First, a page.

Ports are not a global priority. Since 2007, global infrastructure spending has tended to be dominated by two sectors: electricity and roads, which account for almost two-thirds of total spending. Telecoms and rail have each contributed around one-eighth of total spending, and a similar amount comes from investment in water, ports and airports combined.
There’s a difference between wanting and needing, and that difference is what defines priorities. The priority should be the need over the want, but sometimes its not such a clear decision, especially when there’s many other issues at hand that require attention. That seems to be the case with infrastructure investment on a worldwide level: the need sometimes isn’t as relevant as the want. Sometimes a country needs to invest in a certain type of infrastructure, like water treatment in Africa or connectivity in the Americas, but ends up spending more on airports and telecoms instead.
The long-term need
The GIO by Oxford Economics, analyzes 50 countries in all five continents revealing the infrastructure needs and the GDP investment those countries make accross seven different sectors: road, rail, airports, ports, telecoms, electricity and water.
“By sector, spending needs are greatest for electricity and roads, which together account for 65% of global infrastructure investment for the forecast period under the current trends scenario, or 67% under the investment need scenario. The gap between the two scenarios is proportionately greatest in the roads and ports sectors, where investment needs are just over 30% greater than the estimated spending under current trends. The gap is also relatively large for airports, where the spending requirement is 26% greater under the investment need scenario than under current trends,” reads the paper.
“As a proportion of world GDP, global infrastructure spending has remained broadly constant at around 3% over the last decade. It has also accounted for around 12% of total global investment over most of this period, although it did rise to almost 15% of total investment in 2009 as infrastructure spending was sustained against a backdrop of falling investment in other parts of the economy. This reflects that infrastructure projects are long-term in their nature, meaning that infrastructure spending takes longer to respond to changing economic circumstances than business investment. As such, while overall investment growth bottomed-out in 2009, infrastructure spending growth did not reach its minimum until 2011.”
Also, investment priorities vary by region. For instance, in Africa just over 20% of total fixed investment is dedicated to infrastructure, compared to 9% in the Americas.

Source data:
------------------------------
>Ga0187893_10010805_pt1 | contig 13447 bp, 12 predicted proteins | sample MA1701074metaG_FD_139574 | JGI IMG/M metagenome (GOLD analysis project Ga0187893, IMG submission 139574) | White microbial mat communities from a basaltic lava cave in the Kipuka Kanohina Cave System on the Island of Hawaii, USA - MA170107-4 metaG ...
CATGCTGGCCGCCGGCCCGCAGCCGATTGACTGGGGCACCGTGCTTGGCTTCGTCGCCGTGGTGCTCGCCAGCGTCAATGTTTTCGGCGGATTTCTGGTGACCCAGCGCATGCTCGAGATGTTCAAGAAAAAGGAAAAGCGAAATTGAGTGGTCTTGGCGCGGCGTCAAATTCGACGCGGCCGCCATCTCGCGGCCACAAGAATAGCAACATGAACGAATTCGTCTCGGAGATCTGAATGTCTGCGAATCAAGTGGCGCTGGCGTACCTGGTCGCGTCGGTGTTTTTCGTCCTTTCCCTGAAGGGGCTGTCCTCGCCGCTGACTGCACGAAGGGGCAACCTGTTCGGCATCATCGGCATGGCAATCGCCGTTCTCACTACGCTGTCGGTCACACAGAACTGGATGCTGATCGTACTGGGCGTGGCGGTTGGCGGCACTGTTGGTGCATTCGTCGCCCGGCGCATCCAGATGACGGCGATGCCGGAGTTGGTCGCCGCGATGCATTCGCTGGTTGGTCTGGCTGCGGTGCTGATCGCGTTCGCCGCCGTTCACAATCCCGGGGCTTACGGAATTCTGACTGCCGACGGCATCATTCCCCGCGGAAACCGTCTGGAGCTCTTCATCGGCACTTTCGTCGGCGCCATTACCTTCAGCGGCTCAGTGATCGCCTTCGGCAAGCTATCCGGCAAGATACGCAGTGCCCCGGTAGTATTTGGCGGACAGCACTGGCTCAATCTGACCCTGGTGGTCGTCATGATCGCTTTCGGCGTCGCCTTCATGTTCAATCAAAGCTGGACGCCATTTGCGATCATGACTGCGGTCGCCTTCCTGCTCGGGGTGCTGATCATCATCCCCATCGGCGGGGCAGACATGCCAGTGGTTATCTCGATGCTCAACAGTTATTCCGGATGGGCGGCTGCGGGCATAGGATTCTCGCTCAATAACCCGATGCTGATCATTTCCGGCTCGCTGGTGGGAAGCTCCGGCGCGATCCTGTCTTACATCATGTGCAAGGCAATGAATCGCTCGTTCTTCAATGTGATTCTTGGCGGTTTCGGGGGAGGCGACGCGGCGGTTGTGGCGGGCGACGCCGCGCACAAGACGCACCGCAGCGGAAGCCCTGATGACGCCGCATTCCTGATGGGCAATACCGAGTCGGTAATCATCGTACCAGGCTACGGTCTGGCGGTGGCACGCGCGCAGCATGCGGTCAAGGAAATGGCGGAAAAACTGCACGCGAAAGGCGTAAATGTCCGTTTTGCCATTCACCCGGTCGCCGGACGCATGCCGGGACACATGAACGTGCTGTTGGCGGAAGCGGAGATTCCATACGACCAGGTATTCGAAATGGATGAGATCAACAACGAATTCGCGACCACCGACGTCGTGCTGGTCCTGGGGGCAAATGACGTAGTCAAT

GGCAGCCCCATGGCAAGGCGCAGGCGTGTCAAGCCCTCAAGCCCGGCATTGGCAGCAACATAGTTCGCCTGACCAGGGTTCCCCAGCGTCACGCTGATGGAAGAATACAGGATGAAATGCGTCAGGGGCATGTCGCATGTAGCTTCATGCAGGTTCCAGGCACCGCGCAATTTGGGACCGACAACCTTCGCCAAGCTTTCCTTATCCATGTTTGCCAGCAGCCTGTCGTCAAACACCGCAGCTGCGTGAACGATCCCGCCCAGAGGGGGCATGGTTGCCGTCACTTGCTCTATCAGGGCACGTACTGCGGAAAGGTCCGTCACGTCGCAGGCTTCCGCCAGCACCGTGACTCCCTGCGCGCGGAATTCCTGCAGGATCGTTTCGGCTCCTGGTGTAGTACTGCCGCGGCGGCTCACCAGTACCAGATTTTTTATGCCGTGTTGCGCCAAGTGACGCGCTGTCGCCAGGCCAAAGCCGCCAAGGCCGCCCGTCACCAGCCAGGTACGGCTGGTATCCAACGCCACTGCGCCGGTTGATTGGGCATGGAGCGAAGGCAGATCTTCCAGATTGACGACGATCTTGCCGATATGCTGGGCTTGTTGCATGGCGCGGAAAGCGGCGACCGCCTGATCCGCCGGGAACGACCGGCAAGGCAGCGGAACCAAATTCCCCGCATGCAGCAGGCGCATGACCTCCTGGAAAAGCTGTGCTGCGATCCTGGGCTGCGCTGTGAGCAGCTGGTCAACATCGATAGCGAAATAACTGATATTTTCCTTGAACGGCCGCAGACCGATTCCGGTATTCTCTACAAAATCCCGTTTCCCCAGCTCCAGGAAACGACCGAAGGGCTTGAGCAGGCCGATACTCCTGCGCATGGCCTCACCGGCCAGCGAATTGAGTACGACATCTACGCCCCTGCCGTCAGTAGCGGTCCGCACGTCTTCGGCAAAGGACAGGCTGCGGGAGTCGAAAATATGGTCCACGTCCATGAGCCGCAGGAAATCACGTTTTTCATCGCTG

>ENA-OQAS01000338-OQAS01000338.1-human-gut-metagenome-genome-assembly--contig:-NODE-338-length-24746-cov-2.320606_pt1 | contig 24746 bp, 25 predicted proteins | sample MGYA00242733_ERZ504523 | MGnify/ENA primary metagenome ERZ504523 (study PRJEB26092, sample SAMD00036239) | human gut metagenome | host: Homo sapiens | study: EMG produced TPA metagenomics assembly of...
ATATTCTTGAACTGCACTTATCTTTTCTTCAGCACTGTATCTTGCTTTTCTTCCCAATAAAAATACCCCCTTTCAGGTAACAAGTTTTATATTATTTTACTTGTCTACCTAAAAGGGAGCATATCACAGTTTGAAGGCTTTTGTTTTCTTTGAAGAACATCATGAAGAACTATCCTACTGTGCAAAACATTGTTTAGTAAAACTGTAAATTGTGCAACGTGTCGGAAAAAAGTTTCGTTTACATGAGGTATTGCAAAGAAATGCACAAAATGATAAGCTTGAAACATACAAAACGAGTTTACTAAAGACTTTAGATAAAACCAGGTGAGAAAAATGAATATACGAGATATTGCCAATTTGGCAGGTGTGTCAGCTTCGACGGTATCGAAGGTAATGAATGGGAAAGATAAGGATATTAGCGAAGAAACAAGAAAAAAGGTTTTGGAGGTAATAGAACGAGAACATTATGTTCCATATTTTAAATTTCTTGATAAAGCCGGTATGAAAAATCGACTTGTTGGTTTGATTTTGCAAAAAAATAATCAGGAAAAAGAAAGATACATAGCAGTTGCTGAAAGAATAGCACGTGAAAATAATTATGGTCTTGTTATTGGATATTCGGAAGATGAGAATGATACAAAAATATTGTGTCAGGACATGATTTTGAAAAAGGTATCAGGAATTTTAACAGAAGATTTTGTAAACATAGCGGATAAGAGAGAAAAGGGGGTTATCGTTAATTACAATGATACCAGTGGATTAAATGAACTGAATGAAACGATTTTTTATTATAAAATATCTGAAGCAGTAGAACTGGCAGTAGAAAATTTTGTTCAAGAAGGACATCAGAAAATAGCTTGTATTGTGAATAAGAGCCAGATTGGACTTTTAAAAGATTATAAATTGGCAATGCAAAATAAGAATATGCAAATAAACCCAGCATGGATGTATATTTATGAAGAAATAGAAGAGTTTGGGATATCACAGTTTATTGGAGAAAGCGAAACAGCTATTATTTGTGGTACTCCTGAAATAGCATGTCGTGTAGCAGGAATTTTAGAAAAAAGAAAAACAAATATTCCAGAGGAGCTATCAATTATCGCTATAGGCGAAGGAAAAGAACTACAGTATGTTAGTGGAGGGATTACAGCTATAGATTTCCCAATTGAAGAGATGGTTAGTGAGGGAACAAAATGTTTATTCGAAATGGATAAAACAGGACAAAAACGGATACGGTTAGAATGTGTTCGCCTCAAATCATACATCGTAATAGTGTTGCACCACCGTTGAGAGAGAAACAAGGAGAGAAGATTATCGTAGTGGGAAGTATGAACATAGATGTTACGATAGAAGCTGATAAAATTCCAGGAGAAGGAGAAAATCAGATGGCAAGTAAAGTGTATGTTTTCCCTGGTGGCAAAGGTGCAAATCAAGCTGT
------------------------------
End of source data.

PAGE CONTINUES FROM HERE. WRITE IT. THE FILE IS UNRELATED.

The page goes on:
The road to 2040
The paper compares the present spending trends to the current needs and then projects them onto a 2040 finish line… many countries don’t make it. A total 17% of estimated global infrastructure spending needs relate to the Americas. The 11 countries in the paper dataset (US, Canada, Chile, Colombia, Ecuador, Argentina, Uruguay, Peru, Paraguay, Mexico, Brazil), account for more than 95% of GDP in the Americas. “We estimate that if countries in the Americas continue to invest in line with current trends their estimated infrastructure investment to 2040 is likely to be just over US$5 tn. This would increase by almost 50% to US$7.8 tn in the investment need scenario. The latter is equivalent to 3.4% of GDP. While this places our investment need forecast towards the lower end of the range identified in previous research into investment needs in Latin America, at least some of the difference may be accounted for by maintenance expenditures. The latter are included in many previous studies, whereas we do not include ongoing maintenance costs (although we do include capital investment for replacement purposes). This may reflect that the continent’s geographical characteristics do not favor rail transport. Nonetheless, there is also evidence of an investment gap in the international transport sectors: the investment need forecast is some two-thirds higher than current trends for ports, and one-third higher for airports.”
The study shows that Peru, Chile and Uruguay also perform well on this indicator: the gap between the two scenarios is less than 25% for this group. In contrast, the three largest markets appear to be significantly under-performing relative to their peers: for Brazil and Argentina the investment need forecast is almost 80% greater than the current trends forecast, and for Mexico the gap is more than 100%. The question is, will they make it?
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